I can think of a situation where someone might get a clue: multiple unrelated people are making the same insistent, clumsy complaint about your behavior. Only in that situation might it be likely for you to realize that this pointing everyone is doing is important, because everyone is in agreement about you without knowing each other.
For instance, here David Bohm responded with the "generalized labeling" motive. I would imagine that this was an attempt on his part to distance himself from the phenomena in order to examine the pattern. This is constructive, because then the pattern of habit could be recognized at an earlier stage when it could be more easily redirected. It also communicates his lack of personal involvement, leaving it up to you to do whatever you want with what he is saying. Obviously, David Bohm valued personal freedom.
It gets even more interesting when you trust the people with whom you are in conflict. Makes me think of my own mother's admonition that when people bother to get upset with you enough to tell you about it, it's because they care. Why is it that people can't seem to assume a loving motive? Assumming trust, we came up with the idea to make a pact with each other to signal the other person when one of us saw "we are both doing it again." This implies we are both capable to "try something different" at that point, rather than doing what the pattern dictates what we "must" do. This is not always possible; in fact, it is rare. Fortunately, we had no idea how difficult this was when we tried doing it. We were able to practice enough at it that we eventually succeeded.
The more often people are willing to go together to this unknown state and "try something different" together means sooner or later they are going to stumble on workable solutions that make it possible to do - because it seems that changing oneself takes some practice. This is the basis of Dialogue and how great relationships are made and not found.
...It's also how many psychological answers to relationship issues get hatched, but then someone seems to have to hold conferences, write a book, etc. for the insight to reach beyond whatever agreement two people privately come to in their own relationship.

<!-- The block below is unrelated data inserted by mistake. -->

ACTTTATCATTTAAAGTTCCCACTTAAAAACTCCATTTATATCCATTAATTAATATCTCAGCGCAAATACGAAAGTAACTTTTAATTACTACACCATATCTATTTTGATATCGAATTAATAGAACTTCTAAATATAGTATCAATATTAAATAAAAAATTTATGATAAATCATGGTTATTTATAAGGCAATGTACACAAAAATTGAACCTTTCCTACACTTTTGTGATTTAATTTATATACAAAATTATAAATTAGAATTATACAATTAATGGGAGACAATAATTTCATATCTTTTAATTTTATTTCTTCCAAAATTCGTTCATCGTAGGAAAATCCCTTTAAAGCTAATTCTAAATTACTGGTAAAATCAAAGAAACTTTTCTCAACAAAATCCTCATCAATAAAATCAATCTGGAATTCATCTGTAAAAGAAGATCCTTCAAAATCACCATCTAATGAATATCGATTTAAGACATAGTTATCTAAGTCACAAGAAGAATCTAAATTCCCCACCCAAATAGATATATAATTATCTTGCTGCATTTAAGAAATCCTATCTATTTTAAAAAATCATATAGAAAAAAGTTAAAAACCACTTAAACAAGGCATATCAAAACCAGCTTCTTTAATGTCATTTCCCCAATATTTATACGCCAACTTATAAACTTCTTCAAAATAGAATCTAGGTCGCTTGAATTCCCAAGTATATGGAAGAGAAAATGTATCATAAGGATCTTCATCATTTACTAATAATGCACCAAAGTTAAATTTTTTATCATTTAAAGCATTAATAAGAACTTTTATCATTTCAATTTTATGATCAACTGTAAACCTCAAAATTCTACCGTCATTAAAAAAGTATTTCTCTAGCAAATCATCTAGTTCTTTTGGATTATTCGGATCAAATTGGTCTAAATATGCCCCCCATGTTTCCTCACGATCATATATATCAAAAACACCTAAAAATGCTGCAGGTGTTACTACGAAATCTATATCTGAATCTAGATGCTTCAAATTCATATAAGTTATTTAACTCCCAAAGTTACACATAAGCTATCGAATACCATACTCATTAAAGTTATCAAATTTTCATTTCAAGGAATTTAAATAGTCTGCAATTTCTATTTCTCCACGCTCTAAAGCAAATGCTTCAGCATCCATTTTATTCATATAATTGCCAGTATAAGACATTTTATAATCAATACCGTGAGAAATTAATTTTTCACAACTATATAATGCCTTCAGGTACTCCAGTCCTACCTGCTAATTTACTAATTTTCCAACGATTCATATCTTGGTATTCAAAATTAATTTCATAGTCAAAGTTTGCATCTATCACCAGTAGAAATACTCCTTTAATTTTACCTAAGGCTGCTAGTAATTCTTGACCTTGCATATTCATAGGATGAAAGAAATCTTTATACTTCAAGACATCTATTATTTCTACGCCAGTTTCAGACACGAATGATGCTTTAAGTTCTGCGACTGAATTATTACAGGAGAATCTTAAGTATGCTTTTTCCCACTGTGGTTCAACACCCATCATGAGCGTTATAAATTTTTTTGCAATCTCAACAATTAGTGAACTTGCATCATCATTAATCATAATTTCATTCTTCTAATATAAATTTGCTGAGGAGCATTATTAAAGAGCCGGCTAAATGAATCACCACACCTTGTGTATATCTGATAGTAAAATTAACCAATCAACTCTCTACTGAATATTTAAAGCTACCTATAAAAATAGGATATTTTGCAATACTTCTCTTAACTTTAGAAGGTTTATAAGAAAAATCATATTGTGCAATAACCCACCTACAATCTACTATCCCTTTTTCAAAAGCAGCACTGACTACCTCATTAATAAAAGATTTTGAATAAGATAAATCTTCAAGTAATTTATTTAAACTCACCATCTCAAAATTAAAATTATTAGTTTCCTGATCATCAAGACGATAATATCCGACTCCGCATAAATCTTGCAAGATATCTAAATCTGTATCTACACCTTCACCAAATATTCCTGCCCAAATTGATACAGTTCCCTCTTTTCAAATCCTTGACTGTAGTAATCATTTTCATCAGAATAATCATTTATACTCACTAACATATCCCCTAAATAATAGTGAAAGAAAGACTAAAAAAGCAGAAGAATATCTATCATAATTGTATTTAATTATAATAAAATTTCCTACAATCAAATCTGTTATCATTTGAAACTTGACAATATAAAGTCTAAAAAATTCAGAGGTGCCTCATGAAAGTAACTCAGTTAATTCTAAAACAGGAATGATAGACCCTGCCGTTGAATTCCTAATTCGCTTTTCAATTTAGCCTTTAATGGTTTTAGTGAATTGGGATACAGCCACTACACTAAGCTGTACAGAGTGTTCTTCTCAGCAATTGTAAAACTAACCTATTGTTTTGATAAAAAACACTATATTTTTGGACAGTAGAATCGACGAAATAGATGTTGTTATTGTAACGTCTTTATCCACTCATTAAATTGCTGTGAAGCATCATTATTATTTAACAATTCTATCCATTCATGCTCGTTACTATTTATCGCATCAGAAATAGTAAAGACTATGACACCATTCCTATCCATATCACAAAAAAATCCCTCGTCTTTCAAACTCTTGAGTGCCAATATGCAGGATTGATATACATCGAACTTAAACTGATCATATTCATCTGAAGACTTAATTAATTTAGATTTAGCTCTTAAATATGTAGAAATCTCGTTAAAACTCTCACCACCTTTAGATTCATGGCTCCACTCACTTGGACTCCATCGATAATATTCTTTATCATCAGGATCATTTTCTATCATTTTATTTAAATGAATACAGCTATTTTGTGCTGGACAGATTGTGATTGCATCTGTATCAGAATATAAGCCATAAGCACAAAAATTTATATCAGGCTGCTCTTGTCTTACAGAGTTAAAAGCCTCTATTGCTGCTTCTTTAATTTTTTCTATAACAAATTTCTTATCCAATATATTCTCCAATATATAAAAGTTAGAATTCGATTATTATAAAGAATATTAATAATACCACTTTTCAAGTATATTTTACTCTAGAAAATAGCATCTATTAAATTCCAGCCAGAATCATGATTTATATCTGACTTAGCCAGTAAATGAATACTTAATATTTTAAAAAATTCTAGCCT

I'm not sure why, but somehow in our culture, people cannot just "share their experience" without setting themselves up to be some sort of authority which parades their "right" for it to be taken seriously. The motive to have things work out for both of them can become a contest of who is going to control the outcome of the situation.
That's why I am fascinated with how couples/family groups deal with prioritizing on the fly. How do those who are in relationships determine who's needs gets answered and how long does everyone else have to wait for their needs to be answered - and how does everyone get what they need at some point? The answer to this question is fascinating, not for its content of unfairness or fairness, but because it is a some sort of a workable solution that the members of the relationship are happy with or at least find acceptable.
Wednesday, September 05, 2007
There is also a time of arrival factor that is also important. Once people are locked into repeating a vicious circle, it's very tricky to stop repeating what is the problem. Better to wait for another time when the vicious circle is about to happen, and make your attempt to interrupt the event that you can recognize is ABOUT to happen at that time...because this sort of thing will happen again and again if it really is a problem.
Often saying something will have no effect, because the action that is going on is that people are saying something - content is being ignored. So for the content of what is being said to have an effect, communication works better if you can figure out a creative way to "change the game" of HOW the content is being delivered. This is another form of reframing. Otherwise, whatever you say will just be reacted to as if it's merely a brand of violent defense or retort driven by the interpretation of some sort of paranoid motive - the sort which is left up to the negative imagination of the person on the defensive who doesn't have enough creative ability to imagine any possible positive constructive motives for your actions.
So this is another skill that I have learned to cultivate - the ability to imagine, under duress, multiple creative, reasonable explanation for the other person's actions when it "makes no sense" that they are in conflict, not becoming violent and getting upset. This is quite a challenge because anger and other emotions tend to block creativity.